It takes a lot of balls but maybe not much brain to call a musical “Urinetown,” and the joke is made several times in the show just what a terrible name it is. But that’s the point. This constantly self-referential musical makes fun of the very form while ever stuffing the show with familiar boondoggle politics, spoofing show tunes, and stock characters (evil Daddy Warbuckian capitalist, Patti Lupone look-alike witch-on-wheels, and slightly ditsy songbird ingénue.) All that said, it would be hard to say who has had more fun with this musical: its creators, the production team that has had such larks putting it on, or the audience.
If you are already a fan of musicals like The Little Shop of Horrors and Avenue Q then you don’t need to read another line of this review. Get yourself to Constellation Theatre. You’ll feel right at home in Urinetown: The Musical.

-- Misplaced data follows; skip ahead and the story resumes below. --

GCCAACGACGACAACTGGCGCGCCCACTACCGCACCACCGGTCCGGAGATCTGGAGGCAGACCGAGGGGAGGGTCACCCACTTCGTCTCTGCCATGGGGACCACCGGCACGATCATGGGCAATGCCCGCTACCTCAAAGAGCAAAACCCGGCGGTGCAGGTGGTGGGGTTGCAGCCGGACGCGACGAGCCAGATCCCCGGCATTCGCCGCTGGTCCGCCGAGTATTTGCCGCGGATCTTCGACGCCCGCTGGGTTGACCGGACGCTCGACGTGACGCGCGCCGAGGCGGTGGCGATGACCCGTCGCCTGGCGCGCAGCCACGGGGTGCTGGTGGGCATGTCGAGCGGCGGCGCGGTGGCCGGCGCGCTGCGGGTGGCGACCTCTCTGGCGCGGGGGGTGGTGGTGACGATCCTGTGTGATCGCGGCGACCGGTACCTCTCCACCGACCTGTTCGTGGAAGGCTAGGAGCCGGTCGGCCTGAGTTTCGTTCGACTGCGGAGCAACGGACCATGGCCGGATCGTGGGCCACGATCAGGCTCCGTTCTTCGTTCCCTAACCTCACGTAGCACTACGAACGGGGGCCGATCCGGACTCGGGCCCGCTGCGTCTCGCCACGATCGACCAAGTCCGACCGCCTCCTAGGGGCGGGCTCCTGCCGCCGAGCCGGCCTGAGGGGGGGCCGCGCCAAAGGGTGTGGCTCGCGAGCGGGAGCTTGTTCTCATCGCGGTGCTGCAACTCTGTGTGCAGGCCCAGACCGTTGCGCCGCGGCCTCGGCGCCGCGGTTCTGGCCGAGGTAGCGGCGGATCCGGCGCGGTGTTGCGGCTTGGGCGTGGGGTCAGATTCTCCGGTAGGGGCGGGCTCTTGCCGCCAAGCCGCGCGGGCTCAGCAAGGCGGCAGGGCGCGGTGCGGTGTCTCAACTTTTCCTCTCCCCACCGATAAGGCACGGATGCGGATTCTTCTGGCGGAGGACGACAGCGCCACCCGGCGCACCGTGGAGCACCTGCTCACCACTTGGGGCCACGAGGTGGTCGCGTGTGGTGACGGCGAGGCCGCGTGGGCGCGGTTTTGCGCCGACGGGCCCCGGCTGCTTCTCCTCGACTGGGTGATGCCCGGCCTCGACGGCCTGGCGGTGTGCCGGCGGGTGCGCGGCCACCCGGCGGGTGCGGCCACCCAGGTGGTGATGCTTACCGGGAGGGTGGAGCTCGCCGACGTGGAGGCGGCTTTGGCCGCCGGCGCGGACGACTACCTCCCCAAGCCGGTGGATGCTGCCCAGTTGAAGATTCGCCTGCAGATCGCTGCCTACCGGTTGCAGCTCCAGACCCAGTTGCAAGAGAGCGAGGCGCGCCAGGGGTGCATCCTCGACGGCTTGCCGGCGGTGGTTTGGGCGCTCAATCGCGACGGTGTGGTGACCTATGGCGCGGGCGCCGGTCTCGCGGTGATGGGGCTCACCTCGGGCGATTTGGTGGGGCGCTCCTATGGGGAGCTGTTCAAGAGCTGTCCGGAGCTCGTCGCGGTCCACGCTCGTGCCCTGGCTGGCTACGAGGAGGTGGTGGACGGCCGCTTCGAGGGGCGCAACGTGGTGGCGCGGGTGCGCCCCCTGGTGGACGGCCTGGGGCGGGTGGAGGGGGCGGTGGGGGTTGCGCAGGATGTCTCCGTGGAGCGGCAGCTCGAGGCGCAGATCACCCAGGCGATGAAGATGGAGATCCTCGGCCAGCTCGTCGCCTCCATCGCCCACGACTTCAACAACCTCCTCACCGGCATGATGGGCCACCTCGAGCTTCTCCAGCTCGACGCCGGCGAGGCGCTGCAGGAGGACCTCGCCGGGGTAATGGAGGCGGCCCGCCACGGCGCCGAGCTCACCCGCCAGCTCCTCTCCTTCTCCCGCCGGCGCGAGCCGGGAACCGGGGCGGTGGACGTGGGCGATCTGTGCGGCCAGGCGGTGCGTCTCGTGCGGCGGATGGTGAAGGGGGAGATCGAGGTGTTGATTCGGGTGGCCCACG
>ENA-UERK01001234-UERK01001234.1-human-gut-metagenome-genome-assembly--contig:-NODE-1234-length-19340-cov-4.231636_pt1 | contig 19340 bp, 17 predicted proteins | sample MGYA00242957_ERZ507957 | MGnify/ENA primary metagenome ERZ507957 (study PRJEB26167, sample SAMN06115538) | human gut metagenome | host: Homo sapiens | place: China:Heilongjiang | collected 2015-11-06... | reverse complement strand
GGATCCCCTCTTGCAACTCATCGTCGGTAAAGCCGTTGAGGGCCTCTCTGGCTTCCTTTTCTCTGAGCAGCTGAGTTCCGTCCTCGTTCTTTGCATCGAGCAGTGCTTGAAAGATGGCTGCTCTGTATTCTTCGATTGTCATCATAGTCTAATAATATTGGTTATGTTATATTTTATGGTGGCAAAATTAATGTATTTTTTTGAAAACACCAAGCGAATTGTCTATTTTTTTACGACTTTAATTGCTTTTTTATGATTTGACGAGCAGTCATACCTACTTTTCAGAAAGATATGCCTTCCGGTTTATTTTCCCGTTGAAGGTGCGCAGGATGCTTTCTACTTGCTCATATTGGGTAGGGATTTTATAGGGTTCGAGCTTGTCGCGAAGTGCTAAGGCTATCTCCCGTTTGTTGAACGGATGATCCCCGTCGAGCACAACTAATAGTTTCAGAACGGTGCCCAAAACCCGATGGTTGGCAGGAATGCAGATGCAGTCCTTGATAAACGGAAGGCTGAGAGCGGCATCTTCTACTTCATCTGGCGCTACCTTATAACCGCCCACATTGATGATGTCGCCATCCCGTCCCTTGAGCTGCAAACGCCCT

Artistic Director Allison Arkell Stockman, who won the Helen Hayes for Best Director of a Musical last year with Avenue Q (while the company as a whole garnered fourteen nominations and won seven, including Best Musical,) has delivered another crowded urban, quirkily hip musical. Guiding fifteen performers and five musicians who go for it in every number, she’s makes Constellation’s little space on 14th Street rock. There is so much sheer verve in this production, that what she, Musical Director Jake Null, and Choreographer Illona Kessell get from this ensemble is impressive. Clearly, these guys know the stuff of musical entertainment.